With a series of articles and analyses below, Finance Watch sheds light on the possible impact of the Corona-Crisis on finance, the economy, people and the environment.
For us, it is most important that, even in the midst of the current crisis management, we do not lose sight of what holds our society together: if we want to come out stronger and more resilient, financial regulators and supervisors have to ensure that the necessary support they give to financial institutions to face the crisis benefits society and not private interests.
- In early March, we already warned regulators and policymakers that easing bank regulation and supervision would further increase the risk of a financial crisis on top of a health crisis.
- Since then, many measures were taken by European bank regulators and supervisors which make a lot of sense in the current fire-fighting context.
- Still, some proposals are worrisome: for instance, postponing by two years the application of the accounting standard IFRS9 that enables the potential for losses on loans to be precisely measured is like breaking the thermometer so you can’t see if the patient has a fever. Read our full analyisis of COVID-19 Banking Package.
- The ECB’s massive support of the banking sector raises important questions as well: the use of those ‘non-standard monetary policies’ to channel funds to the real economy via the banking sector, as opposed to a coordinated package of fiscal measures, might not be the most efficient use of public funds.
- The present situation of financial markets, characterised by a sharp drop of prices and a peak of volatility, was triggered by a combination of negative news and the extreme difficulty of making economic predictions in the current context. Those conditions make the risk management of derivatives exposures particularly tricky and could have negative consequences in derivatives markets. Supervisors should monitor the situation very closely.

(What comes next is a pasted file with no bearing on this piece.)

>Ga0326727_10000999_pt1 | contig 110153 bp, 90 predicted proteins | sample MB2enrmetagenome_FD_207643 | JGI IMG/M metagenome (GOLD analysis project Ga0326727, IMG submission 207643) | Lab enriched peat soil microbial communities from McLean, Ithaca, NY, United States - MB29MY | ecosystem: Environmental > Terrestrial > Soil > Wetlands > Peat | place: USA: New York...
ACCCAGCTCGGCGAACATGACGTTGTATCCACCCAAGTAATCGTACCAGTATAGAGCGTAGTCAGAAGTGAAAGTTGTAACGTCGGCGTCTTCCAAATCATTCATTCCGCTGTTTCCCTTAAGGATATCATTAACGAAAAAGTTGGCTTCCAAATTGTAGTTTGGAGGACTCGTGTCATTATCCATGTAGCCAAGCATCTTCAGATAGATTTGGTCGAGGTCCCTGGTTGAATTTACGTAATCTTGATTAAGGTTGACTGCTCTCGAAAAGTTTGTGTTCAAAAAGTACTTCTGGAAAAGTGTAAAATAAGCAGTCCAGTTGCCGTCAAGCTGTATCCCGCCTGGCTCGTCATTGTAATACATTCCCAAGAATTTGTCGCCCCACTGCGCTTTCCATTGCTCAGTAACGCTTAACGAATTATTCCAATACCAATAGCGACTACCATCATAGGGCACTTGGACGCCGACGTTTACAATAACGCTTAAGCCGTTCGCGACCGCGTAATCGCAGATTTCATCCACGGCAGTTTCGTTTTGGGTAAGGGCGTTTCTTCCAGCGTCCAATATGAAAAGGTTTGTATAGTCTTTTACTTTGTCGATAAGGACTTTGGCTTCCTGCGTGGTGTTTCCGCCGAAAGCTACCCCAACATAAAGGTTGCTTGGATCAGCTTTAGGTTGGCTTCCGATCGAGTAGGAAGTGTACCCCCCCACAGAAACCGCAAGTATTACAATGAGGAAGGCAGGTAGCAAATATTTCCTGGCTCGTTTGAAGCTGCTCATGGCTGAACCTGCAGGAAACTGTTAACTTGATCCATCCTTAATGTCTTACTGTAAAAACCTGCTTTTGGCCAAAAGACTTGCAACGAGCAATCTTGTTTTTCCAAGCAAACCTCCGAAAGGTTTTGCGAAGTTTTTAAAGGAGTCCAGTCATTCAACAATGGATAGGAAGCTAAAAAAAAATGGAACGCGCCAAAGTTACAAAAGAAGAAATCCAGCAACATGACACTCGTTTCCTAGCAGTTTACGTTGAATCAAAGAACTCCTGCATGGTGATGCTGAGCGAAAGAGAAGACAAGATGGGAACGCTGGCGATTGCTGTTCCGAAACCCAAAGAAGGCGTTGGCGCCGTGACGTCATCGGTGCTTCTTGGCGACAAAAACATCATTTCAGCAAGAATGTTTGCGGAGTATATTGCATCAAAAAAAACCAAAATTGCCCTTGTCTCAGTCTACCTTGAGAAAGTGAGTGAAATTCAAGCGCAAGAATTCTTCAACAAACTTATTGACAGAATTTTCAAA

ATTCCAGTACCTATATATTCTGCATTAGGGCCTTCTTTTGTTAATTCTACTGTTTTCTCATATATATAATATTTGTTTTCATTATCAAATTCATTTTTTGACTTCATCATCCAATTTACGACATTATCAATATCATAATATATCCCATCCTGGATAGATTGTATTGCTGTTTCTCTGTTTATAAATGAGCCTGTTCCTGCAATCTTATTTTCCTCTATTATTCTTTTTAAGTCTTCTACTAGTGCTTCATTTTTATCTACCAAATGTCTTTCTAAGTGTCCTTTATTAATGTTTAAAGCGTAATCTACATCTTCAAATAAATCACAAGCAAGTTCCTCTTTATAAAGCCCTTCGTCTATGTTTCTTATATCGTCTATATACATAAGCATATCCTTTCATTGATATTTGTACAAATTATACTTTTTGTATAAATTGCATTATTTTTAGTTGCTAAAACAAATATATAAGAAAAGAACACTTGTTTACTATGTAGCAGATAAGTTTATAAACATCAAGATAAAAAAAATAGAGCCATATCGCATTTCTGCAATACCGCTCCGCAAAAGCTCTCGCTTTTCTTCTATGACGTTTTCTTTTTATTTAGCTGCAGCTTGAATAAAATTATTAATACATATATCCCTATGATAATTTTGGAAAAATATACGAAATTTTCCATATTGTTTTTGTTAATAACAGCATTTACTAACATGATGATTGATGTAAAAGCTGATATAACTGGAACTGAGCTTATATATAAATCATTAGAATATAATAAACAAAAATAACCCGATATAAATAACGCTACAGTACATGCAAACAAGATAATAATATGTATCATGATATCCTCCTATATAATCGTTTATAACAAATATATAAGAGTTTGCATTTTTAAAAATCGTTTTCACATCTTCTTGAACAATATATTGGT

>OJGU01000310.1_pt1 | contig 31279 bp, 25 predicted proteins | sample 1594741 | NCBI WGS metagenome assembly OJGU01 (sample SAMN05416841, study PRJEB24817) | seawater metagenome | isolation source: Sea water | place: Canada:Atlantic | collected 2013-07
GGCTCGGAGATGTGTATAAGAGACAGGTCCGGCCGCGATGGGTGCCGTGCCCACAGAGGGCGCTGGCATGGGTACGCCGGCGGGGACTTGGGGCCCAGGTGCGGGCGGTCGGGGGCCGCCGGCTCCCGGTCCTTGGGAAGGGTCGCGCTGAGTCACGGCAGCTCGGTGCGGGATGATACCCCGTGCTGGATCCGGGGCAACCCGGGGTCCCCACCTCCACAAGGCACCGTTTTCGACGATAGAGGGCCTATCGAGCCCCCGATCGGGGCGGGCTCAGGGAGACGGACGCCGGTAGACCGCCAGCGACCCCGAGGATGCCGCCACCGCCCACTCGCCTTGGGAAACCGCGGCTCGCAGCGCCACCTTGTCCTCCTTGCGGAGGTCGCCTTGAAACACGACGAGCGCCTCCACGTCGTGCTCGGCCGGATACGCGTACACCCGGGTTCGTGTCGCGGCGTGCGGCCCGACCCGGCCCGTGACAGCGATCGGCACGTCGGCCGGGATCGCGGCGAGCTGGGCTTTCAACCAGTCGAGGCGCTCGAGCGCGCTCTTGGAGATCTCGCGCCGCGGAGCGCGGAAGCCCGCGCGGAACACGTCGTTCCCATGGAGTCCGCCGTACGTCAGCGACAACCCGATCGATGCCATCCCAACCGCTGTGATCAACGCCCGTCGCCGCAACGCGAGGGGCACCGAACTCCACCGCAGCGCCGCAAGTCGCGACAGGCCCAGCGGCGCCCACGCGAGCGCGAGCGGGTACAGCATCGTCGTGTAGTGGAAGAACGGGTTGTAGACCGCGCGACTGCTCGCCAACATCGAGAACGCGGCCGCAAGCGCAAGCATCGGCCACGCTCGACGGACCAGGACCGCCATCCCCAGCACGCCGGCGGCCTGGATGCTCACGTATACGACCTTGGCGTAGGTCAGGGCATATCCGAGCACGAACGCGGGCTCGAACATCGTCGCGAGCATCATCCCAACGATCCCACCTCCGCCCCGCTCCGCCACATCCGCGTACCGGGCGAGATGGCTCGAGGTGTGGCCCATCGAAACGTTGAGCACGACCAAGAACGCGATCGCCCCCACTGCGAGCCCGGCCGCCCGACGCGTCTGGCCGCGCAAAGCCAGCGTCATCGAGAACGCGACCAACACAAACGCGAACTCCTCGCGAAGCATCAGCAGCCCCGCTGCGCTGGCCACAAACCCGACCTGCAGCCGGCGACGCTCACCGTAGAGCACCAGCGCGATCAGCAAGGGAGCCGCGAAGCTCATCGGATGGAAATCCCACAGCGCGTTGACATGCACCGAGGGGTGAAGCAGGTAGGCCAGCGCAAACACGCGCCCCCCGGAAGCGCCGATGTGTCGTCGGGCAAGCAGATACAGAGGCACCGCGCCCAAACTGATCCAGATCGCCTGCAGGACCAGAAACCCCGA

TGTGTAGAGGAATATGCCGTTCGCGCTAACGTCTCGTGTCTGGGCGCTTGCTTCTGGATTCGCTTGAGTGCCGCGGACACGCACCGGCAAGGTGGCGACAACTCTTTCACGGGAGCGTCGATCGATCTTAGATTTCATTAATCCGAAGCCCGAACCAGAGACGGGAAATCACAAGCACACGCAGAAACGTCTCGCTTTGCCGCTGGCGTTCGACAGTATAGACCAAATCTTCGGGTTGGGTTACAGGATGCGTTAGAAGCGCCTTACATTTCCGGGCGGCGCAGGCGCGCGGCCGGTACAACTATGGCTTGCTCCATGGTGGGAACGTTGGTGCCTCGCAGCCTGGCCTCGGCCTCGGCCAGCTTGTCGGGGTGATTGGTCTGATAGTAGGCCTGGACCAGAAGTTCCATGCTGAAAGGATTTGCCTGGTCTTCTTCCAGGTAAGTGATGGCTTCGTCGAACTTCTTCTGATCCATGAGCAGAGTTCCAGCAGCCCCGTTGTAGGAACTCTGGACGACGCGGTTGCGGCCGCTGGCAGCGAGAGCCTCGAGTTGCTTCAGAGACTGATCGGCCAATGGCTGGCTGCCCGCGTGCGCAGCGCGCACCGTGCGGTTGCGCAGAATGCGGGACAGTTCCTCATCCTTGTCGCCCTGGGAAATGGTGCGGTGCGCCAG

- There has also been a debate about closing financial markets, but despite all the imperfections of financial markets and their currently chaotic behaviour, the costs of closing financial markets in the middle of a crisis would, in our view, be higher than the cost of leaving them open.
- It appears very likely that the proposed stimulus packages will end up bailing out many over-leveraged firms. Even before the coronavirus crisis hit, the global economy was anything but robust. In combination with the fall-out from the pandemic it appears inconceivable that policymakers would risk a systemic crisis by letting debt‑laden businesses fail. ‘Zombie firms’ are likely to get a new lease of life – for now. Bail-outs will not solve the underlying problem, however: with interest rates likely to remain ‘lower for longer’ the temptation for companies to gorge on cheap debt will be as strong as ever.
- If anything, the COVID-19 crisis has demonstrated the fragility of our economic and financial systems. It will be essential, when its health dimension is under control, that policy-makers place the transition to a sustainable economy at the heart of recovery plans.
- The loss of income for vulnerable people, and the use of additional credit to get through this crisis could result in a massive increase in over-indebtedness in Europe. Here are our proposals on how to avoid it.
- In fact, more debt will not help Europe’s financially precarious, almost a quarter of households, survive the crisis. If finance is to serve society we should ease their debt burden, e.g. with moratoriums, together with broader measures to ensure a basic standard of living for all of Europe’s citizens.
- The dramatic impact this new health and subsequent economic crisis has on the most vulnerable brings another sad proof of the fact that we urgently need to increase borrower protection and access to financial services for vulnerable groups EU-wide, as we showed in studies that we published earlier this year.
- As the EU weighs up a massive economic recovery plan post-COVID-19, now is also the time to embed environmental goals at the heart of economic and financial decision-making. Nature-loss could cost a lot more than the corona crisis if we don’t act. The Corona-recovery plan and EU’s Green Deal are chances to tackle the economic and environmental crises together.
- At Finance Watch, we have just published a new report on Finance & Biodiversity entitled “Nature’s Return”. We hope that policy-makers take our key findings and recommendations into account for a true “Green Recovery Plan”.